Surrogate Mother Loses Ohio Appeal for Triplets: Court Rules No Egg, No Claim

The Ohio Supreme Court has handed down an important ruling on the right (or lack thereof) of surrogate mothers. Danielle Bimber was accused of breaking her surrogacy contract with James Flynn and his partner Eileen Donich, when she decided to keep the triplets conceived with Flynn’s sperm and Donich’s implanted egg.

Flynn is a Cleveland State University math professor James Flynn who joined with Donich to have the child. Notably, Bimber was a pure surrogate — not contributing her own egg but merely bringing the baby to term. They triplets were born in 2003.

In a close 4-3 decision, the Supreme Court ruled against Donich who argued that she was the legal parent and Ohio law does not allow the contractual waiver of such rights. The Court found that the law was silent on the question and that the contract would control. It put considerable weight on the fact that it was not Bimber’s egg. Bimber, who is found Texas, was given $2,500 for the “services.”

Justice Paul E. Pfeifer, writing for the court majority, noted “No public policy is violated when a gestational-surrogacy contract is entered into, even when one of the provisions requires the gestational surrogate to not assert parental rights regarding children she bears that are of another woman’s artificially inseminated egg.”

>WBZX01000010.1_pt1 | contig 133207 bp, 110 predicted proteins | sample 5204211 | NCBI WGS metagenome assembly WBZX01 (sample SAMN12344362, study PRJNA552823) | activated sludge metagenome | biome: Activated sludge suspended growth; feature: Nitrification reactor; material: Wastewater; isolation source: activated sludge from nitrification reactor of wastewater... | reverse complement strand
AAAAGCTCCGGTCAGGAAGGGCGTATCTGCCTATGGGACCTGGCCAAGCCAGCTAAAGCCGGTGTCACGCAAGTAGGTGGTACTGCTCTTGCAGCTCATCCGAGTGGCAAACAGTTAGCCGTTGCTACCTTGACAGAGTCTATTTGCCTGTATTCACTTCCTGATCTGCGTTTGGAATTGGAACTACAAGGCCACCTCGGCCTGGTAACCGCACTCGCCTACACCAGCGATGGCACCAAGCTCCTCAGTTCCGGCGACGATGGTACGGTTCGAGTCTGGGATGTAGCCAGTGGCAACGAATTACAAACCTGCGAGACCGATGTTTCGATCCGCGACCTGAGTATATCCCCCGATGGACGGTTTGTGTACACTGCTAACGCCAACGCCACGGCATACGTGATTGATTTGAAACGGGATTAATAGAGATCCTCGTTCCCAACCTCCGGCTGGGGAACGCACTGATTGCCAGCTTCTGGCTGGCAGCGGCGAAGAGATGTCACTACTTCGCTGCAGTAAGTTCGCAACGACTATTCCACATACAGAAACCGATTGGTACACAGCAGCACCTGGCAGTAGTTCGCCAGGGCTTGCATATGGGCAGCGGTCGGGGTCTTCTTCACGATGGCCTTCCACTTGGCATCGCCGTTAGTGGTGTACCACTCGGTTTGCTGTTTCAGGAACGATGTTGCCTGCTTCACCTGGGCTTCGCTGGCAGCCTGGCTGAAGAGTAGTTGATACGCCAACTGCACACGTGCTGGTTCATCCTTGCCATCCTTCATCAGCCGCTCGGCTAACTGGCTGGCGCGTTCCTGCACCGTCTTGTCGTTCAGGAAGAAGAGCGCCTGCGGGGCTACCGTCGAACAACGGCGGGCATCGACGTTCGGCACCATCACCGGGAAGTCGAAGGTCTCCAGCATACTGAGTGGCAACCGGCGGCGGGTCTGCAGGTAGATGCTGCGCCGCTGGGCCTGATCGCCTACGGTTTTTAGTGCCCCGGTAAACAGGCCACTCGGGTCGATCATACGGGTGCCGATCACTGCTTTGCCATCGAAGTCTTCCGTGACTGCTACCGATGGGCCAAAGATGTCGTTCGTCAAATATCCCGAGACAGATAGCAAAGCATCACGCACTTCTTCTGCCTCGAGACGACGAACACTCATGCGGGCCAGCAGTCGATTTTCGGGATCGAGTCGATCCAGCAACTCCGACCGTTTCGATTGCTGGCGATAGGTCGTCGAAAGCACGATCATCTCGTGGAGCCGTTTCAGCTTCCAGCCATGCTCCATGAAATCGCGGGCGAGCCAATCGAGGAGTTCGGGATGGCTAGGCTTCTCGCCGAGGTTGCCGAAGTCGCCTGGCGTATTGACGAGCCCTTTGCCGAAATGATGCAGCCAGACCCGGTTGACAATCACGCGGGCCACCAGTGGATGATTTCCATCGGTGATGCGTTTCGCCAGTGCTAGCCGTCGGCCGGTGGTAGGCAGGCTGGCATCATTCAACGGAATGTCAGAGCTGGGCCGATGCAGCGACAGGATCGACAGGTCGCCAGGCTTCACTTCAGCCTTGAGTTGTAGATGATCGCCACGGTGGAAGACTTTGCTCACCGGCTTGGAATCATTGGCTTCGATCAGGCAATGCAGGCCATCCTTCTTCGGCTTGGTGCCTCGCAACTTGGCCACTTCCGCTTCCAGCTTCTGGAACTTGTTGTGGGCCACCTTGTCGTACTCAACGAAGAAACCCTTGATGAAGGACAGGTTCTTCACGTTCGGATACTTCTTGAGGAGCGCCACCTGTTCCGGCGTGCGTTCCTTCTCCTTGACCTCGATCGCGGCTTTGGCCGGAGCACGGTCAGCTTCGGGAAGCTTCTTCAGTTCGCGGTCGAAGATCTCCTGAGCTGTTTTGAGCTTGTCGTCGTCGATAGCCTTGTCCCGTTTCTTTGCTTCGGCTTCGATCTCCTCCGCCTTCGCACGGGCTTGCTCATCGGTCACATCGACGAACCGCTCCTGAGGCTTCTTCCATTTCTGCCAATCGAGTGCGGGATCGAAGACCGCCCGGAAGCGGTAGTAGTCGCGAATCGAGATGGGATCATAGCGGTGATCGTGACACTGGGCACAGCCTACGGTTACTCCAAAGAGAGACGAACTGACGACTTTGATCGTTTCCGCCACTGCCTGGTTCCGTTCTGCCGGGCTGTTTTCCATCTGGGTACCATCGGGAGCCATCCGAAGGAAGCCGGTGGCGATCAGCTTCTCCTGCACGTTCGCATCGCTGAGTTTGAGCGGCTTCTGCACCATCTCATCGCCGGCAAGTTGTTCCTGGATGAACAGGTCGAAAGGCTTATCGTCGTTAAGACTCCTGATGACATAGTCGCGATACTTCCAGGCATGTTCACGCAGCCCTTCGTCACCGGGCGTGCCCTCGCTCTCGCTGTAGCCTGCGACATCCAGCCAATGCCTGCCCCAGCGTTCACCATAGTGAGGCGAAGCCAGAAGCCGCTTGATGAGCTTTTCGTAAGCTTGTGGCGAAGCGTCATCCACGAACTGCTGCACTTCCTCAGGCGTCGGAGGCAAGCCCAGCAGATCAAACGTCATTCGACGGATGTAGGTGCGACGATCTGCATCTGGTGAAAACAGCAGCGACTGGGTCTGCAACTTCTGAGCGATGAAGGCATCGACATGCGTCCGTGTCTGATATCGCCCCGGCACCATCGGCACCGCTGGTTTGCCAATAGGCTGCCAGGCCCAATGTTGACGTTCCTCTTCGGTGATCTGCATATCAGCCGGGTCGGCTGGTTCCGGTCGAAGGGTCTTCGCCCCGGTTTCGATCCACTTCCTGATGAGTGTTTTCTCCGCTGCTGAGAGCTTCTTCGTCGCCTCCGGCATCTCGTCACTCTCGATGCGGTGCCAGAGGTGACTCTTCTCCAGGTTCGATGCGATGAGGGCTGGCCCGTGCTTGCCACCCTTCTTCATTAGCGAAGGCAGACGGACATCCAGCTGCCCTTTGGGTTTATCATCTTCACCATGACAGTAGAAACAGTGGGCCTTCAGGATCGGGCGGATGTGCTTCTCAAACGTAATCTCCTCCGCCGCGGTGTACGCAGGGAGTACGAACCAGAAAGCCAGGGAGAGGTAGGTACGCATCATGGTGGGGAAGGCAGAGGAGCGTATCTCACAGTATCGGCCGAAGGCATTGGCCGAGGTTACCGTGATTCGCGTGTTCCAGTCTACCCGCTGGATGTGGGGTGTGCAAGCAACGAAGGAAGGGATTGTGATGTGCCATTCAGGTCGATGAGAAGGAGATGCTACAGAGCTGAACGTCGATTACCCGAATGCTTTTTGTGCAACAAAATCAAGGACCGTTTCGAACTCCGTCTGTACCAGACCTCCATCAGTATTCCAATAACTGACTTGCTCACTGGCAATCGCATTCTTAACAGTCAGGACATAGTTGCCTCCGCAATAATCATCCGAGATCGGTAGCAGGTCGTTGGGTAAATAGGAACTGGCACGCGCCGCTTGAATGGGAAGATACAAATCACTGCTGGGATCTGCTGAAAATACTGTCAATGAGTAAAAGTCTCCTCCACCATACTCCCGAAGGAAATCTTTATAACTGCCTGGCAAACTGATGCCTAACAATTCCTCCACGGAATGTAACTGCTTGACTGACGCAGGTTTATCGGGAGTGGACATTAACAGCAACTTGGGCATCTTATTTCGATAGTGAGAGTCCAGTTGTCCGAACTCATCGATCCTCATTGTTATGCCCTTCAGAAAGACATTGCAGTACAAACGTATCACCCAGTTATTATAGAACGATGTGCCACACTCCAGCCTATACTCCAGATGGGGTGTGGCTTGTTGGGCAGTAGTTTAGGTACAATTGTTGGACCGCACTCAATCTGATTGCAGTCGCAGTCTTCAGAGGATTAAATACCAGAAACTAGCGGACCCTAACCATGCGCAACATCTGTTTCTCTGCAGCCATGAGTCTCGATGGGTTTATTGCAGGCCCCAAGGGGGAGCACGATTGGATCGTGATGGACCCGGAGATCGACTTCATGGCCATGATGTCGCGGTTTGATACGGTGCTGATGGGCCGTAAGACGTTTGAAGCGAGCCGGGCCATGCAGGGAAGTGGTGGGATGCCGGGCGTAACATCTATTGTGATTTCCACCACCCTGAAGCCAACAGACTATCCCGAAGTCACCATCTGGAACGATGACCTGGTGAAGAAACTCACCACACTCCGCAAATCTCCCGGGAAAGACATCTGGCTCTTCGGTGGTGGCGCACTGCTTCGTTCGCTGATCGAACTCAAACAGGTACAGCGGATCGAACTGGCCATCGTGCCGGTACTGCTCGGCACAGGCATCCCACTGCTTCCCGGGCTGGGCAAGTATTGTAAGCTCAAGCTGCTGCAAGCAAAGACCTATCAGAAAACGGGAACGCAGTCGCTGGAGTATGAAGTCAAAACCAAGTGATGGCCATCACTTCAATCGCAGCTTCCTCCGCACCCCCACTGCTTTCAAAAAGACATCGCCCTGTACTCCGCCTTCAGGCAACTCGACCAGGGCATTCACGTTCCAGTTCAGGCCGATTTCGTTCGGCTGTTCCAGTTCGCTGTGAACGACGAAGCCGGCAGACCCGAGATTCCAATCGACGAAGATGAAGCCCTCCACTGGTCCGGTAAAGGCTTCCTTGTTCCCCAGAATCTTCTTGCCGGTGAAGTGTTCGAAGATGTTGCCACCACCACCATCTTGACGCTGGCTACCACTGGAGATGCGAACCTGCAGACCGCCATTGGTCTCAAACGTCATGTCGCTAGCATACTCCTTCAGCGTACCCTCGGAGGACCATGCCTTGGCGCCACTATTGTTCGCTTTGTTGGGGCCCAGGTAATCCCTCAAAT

The question may now be one of damages under tort and contract law. Bimber, 33, now living in Corry, Pa., raised the children for their first 2 1/2 years until a Pennsylvania appellate court ordered her to surrender them in April 2006. Remarkably, Flynn was paying support despite her refusal to turn over the children.

Flynn is demanding wover $48,000 he paid in child support plus, according to Bimber, $300,000 in legal fees and other expenses

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7 thoughts on “Surrogate Mother Loses Ohio Appeal for Triplets: Court Rules No Egg, No Claim”

  1. Well this woman is a “nut” if this is about contracts and ownership. But if you read the amicus briefs filed in the Baby M case in New Jersey in 1987-88 or thereabouts, you will see a fascinating brief on the 13th amendment, citing a case where a biological father (of a child born to one of his slaves) was able to purchase, for money, a child of his own body. This does not even get into the issue of whose egg provided the protoplasm that became these babies. Nor does it take into account the fact that the three individual baby humans had a life interest (three life interests) in their own maternal continuity, etc.

    Now that it is open and clear that humans are chattel to be contracted for and contracted away, why don’t we PUHLEEEEZ stop lying about the “best interests of the children” and admit that we are all on the auction block from birth onward, regardless of our cellular composition.

  2. Gee, I can’t imagine how someone might get attached to children in her womb and become concerned when the people coming to take them can’t even be bothered to visit in the hospital because they are “busy.” I would have taken them home too.

  3. I’m at a loss to see how Ms. Bimber’s defense claims ever got to trial. She had a contract to perform a certain service, she had no eggs of her own involved and she apparently, rather arbitrarily, decided to simply keep the children. Criminal charges of kidnapping would seem an appropriate charge rather than requiring the parents to endure and pay for a tort case.

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